Aerosol cans CANNOT be recycled at the County Drop Off Site
Why, you ask? Well, aerosol cans can contain substances, including the product itself and the gaseous propellant (the stuff that makes the product spray out of the can), which can create dangerous conditions when collected in the trash. They’re pressurized, which means they could explode under certain conditions, causing injuries and damage to our equipment. Additionally, the product contained in the can could leak out and mix with other chemicals in the load, causing dangerous chemical reactions.
ReDuce, ReUSE, ReCYCLE
- Consider avoiding the aerosol can when possible! Use sunscreen or bug spray lotion that comes in a bottle without a propellant. Or buy reusable spray bottles for oil instead of oil sprays in aerosol cans.
- If the can contains stuff in it use it up or find someone else that can use it! Your local art, theater, school may be able to use that left over spray paint or cleaners.
- Investigate other recycling opportunities; just remember any cans you recycle should be empty of product and propellant.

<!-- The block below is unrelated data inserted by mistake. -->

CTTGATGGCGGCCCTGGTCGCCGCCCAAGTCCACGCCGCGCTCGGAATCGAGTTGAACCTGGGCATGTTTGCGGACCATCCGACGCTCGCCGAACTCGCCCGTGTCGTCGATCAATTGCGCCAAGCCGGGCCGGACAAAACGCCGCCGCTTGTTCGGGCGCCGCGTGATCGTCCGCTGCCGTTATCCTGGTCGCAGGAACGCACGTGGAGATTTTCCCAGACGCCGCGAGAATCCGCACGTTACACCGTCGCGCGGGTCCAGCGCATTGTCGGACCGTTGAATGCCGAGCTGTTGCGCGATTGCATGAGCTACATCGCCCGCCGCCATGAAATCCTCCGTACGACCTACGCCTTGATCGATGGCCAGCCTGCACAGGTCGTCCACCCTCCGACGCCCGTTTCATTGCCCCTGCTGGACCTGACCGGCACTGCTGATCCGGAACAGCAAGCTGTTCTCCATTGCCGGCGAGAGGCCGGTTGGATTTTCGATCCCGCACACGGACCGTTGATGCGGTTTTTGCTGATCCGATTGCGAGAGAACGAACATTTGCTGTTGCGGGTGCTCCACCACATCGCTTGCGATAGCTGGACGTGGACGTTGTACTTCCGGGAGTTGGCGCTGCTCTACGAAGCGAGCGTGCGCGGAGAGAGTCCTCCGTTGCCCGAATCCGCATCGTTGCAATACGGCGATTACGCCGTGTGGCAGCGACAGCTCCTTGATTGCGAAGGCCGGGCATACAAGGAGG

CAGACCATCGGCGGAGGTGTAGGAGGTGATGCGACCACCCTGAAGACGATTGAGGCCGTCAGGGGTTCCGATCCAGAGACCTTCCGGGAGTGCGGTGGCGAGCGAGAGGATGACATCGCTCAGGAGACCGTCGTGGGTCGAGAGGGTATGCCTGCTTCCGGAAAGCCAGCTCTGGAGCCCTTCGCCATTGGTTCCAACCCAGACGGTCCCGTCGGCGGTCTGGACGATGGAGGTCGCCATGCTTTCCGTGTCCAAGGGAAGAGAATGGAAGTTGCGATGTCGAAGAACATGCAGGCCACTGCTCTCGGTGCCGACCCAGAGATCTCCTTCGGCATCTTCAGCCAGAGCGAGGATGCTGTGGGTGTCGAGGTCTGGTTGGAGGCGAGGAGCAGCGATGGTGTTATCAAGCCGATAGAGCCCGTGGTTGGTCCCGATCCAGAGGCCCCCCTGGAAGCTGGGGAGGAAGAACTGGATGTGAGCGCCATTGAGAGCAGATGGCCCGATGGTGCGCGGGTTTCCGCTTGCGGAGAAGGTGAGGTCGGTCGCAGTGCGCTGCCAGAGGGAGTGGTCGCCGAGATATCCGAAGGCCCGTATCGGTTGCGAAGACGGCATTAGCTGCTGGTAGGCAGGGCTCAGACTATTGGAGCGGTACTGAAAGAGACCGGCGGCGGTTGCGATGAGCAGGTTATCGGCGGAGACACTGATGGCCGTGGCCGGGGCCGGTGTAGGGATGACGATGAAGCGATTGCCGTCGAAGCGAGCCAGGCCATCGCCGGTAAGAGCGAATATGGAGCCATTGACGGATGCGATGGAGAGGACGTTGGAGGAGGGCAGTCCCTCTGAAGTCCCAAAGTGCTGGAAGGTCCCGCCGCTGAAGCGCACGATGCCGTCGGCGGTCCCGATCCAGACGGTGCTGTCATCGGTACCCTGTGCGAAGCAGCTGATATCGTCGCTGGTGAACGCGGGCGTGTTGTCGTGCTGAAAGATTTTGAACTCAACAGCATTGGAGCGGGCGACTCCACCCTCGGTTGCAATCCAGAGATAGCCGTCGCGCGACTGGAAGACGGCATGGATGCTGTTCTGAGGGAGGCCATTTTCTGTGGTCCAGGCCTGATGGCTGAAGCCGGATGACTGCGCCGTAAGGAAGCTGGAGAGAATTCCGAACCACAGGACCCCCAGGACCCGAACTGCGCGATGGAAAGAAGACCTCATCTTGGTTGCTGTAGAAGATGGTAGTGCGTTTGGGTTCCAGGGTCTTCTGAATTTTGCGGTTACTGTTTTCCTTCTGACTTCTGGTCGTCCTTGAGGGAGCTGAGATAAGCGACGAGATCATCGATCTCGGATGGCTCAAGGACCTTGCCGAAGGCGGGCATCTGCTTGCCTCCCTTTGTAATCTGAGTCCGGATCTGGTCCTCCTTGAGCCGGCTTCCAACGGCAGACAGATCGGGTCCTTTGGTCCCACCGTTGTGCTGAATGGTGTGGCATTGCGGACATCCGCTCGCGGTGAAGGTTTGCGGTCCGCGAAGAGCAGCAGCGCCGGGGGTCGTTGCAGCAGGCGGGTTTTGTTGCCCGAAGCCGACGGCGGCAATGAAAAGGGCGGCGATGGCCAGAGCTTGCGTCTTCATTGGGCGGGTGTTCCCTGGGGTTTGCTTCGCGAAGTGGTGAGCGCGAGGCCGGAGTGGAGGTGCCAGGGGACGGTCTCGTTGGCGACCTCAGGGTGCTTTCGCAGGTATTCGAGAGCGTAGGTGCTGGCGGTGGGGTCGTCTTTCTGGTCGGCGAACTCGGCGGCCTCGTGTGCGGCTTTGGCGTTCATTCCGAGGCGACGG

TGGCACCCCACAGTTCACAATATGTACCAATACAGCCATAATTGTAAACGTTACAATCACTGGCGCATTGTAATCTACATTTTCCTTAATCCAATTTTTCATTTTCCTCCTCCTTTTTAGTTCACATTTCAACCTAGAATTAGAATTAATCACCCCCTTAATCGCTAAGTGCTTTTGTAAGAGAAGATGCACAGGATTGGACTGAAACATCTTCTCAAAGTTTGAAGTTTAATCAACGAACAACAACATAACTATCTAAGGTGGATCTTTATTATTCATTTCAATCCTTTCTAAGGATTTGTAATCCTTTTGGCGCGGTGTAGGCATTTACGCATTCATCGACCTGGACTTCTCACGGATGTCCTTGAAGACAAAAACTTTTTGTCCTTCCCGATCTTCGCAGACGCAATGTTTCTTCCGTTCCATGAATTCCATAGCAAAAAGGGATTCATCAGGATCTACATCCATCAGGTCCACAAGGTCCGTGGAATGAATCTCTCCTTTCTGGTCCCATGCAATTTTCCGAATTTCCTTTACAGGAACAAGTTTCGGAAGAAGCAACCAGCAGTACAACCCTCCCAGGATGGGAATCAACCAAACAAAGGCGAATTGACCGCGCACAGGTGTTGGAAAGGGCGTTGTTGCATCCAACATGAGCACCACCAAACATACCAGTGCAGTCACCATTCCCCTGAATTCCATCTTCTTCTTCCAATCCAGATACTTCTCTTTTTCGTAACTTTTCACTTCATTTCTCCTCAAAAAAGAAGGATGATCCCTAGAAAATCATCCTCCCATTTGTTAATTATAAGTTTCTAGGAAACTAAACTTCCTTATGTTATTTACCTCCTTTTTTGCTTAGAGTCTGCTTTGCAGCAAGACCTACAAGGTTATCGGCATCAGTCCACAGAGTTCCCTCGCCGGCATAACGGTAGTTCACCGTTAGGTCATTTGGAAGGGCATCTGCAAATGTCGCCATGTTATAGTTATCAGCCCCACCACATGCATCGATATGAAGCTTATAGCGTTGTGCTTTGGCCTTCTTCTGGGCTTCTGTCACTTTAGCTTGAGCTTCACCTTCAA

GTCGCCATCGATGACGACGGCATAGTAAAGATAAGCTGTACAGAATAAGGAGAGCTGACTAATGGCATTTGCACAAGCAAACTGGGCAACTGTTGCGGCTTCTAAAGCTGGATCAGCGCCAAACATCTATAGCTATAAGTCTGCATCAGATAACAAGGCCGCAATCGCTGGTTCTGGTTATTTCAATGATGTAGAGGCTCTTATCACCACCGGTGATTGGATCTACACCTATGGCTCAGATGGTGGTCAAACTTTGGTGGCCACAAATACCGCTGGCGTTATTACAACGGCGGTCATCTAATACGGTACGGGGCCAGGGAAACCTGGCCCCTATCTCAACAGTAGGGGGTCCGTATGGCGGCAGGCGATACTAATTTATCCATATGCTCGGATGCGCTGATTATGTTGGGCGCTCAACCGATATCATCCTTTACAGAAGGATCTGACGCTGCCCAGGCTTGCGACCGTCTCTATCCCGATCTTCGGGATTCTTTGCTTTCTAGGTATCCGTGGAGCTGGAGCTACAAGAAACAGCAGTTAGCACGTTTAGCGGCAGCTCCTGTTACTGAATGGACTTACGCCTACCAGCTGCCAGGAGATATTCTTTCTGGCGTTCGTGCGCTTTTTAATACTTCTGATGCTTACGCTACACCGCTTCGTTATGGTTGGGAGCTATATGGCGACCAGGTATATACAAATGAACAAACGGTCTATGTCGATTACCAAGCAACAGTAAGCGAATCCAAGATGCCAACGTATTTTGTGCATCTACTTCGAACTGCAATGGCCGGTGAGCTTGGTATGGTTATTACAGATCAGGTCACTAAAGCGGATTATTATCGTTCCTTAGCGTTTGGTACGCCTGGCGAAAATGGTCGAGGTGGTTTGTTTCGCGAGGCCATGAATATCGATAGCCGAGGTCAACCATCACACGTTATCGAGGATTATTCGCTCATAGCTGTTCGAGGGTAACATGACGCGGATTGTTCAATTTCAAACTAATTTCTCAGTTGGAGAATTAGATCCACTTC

While there are no federal regulations that prevent aerosol can waste generated in residential settings from being disposed of in the trash or in a landfill, there are a few things to do to help ensure you are doing so safely:
- Make sure cans are completely empty before throwing them away. You may be able to tell if there’s still product in the can by shaking it and listening for a sloshing noise. Empty the can by spraying it until product stops coming out and the can stops making a hissing noise. You shouldn’t attempt to puncture or disable the can or the nozzle as this could be dangerous as well.
- If you can’t empty the can for any reason or if you’re not sure it’s empty, rather than putting it in the trash, take it to a special collection for hazardous chemicals.
- If the can contained a flammable liquid or one that is normally considered hazardous waste, consider taking it to a special collection for hazardous chemicals, even if you think the can is empty. (Legally, household waste is excluded from the definition of hazardous waste, so there are no regulations requiring you to do this.)